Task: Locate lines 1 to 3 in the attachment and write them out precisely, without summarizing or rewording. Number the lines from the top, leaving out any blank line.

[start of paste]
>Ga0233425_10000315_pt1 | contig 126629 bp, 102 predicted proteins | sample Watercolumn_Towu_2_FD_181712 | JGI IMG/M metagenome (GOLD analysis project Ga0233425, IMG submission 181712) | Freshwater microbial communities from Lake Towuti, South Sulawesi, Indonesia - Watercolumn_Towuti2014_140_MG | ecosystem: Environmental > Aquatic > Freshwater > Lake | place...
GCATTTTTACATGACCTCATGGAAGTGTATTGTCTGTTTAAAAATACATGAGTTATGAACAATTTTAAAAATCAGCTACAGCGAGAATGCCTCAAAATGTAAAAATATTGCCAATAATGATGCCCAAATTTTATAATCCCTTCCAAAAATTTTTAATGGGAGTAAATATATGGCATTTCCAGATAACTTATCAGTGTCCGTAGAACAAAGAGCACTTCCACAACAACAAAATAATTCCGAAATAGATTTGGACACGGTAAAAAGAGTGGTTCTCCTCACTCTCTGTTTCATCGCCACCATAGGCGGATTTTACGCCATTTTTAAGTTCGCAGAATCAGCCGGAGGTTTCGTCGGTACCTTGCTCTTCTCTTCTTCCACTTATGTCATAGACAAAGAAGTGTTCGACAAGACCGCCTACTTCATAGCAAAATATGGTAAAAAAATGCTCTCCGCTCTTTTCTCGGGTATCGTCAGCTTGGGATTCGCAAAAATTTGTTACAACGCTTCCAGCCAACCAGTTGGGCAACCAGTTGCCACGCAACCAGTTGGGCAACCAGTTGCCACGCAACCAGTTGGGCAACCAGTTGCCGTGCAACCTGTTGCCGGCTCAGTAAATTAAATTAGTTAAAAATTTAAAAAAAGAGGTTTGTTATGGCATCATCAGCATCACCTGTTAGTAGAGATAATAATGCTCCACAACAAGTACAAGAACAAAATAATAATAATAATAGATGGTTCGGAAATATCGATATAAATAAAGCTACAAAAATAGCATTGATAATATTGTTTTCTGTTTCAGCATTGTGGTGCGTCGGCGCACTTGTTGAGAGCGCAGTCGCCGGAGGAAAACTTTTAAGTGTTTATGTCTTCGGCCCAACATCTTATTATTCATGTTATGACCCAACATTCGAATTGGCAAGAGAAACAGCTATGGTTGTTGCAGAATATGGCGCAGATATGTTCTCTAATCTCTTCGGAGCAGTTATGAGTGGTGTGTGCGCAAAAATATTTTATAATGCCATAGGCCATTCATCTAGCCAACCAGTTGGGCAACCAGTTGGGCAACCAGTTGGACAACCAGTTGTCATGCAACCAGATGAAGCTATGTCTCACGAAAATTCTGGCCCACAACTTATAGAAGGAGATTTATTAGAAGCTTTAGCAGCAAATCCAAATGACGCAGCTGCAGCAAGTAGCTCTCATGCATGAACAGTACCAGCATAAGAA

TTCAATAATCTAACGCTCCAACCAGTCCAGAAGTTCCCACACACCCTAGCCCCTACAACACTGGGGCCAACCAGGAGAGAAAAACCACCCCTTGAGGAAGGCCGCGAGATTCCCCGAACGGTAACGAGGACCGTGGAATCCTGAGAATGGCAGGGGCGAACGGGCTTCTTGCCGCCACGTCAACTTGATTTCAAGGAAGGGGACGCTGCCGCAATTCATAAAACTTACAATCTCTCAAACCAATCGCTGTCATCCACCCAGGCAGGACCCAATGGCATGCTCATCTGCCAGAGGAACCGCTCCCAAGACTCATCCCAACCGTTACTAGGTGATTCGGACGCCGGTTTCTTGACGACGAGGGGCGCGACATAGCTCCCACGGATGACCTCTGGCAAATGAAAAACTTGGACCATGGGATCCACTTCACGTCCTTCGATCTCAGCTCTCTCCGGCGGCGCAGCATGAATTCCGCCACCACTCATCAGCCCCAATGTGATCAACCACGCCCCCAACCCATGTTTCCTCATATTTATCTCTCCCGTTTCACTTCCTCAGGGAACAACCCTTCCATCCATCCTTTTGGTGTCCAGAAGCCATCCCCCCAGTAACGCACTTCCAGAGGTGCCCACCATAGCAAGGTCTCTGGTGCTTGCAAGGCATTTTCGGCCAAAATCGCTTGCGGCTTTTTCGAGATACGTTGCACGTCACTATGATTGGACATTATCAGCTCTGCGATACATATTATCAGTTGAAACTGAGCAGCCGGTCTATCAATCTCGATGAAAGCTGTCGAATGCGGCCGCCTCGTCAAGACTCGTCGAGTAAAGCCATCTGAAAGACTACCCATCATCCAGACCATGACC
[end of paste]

>Ga0233425_10000315_pt1 | contig 126629 bp, 102 predicted proteins | sample Watercolumn_Towu_2_FD_181712 | JGI IMG/M metagenome (GOLD analysis project Ga0233425, IMG submission 181712) | Freshwater microbial communities from Lake Towuti, South Sulawesi, Indonesia - Watercolumn_Towuti2014_140_MG | ecosystem: Environmental > Aquatic > Freshwater > Lake | place...
GCATTTTTACATGACCTCATGGAAGTGTATTGTCTGTTTAAAAATACATGAGTTATGAACAATTTTAAAAATCAGCTACAGCGAGAATGCCTCAAAATGTAAAAATATTGCCAATAATGATGCCCAAATTTTATAATCCCTTCCAAAAATTTTTAATGGGAGTAAATATATGGCATTTCCAGATAACTTATCAGTGTCCGTAGAACAAAGAGCACTTCCACAACAACAAAATAATTCCGAAATAGATTTGGACACGGTAAAAAGAGTGGTTCTCCTCACTCTCTGTTTCATCGCCACCATAGGCGGATTTTACGCCATTTTTAAGTTCGCAGAATCAGCCGGAGGTTTCGTCGGTACCTTGCTCTTCTCTTCTTCCACTTATGTCATAGACAAAGAAGTGTTCGACAAGACCGCCTACTTCATAGCAAAATATGGTAAAAAAATGCTCTCCGCTCTTTTCTCGGGTATCGTCAGCTTGGGATTCGCAAAAATTTGTTACAACGCTTCCAGCCAACCAGTTGGGCAACCAGTTGCCACGCAACCAGTTGGGCAACCAGTTGCCACGCAACCAGTTGGGCAACCAGTTGCCGTGCAACCTGTTGCCGGCTCAGTAAATTAAATTAGTTAAAAATTTAAAAAAAGAGGTTTGTTATGGCATCATCAGCATCACCTGTTAGTAGAGATAATAATGCTCCACAACAAGTACAAGAACAAAATAATAATAATAATAGATGGTTCGGAAATATCGATATAAATAAAGCTACAAAAATAGCATTGATAATATTGTTTTCTGTTTCAGCATTGTGGTGCGTCGGCGCACTTGTTGAGAGCGCAGTCGCCGGAGGAAAACTTTTAAGTGTTTATGTCTTCGGCCCAACATCTTATTATTCATGTTATGACCCAACATTCGAATTGGCAAGAGAAACAGCTATGGTTGTTGCAGAATATGGCGCAGATATGTTCTCTAATCTCTTCGGAGCAGTTATGAGTGGTGTGTGCGCAAAAATATTTTATAATGCCATAGGCCATTCATCTAGCCAACCAGTTGGGCAACCAGTTGGGCAACCAGTTGGACAACCAGTTGTCATGCAACCAGATGAAGCTATGTCTCACGAAAATTCTGGCCCACAACTTATAGAAGGAGATTTATTAGAAGCTTTAGCAGCAAATCCAAATGACGCAGCTGCAGCAAGTAGCTCTCATGCATGAACAGTACCAGCATAAGAA

TTCAATAATCTAACGCTCCAACCAGTCCAGAAGTTCCCACACACCCTAGCCCCTACAACACTGGGGCCAACCAGGAGAGAAAAACCACCCCTTGAGGAAGGCCGCGAGATTCCCCGAACGGTAACGAGGACCGTGGAATCCTGAGAATGGCAGGGGCGAACGGGCTTCTTGCCGCCACGTCAACTTGATTTCAAGGAAGGGGACGCTGCCGCAATTCATAAAACTTACAATCTCTCAAACCAATCGCTGTCATCCACCCAGGCAGGACCCAATGGCATGCTCATCTGCCAGAGGAACCGCTCCCAAGACTCATCCCAACCGTTACTAGGTGATTCGGACGCCGGTTTCTTGACGACGAGGGGCGCGACATAGCTCCCACGGATGACCTCTGGCAAATGAAAAACTTGGACCATGGGATCCACTTCACGTCCTTCGATCTCAGCTCTCTCCGGCGGCGCAGCATGAATTCCGCCACCACTCATCAGCCCCAATGTGATCAACCACGCCCCCAACCCATGTTTCCTCATATTTATCTCTCCCGTTTCACTTCCTCAGGGAACAACCCTTCCATCCATCCTTTTGGTGTCCAGAAGCCATCCCCCCAGTAACGCACTTCCAGAGGTGCCCACCATAGCAAGGTCTCTGGTGCTTGCAAGGCATTTTCGGCCAAAATCGCTTGCGGCTTTTTCGAGATACGTTGCACGTCACTATGATTGGACATTATCAGCTCTGCGATACATATTATCAGTTGAAACTGAGCAGCCGGTCTATCAATCTCGATGAAAGCTGTCGAATGCGGCCGCCTCGTCAAGACTCGTCGAGTAAAGCCATCTGAAAGACTACCCATCATCCAGACCATGACC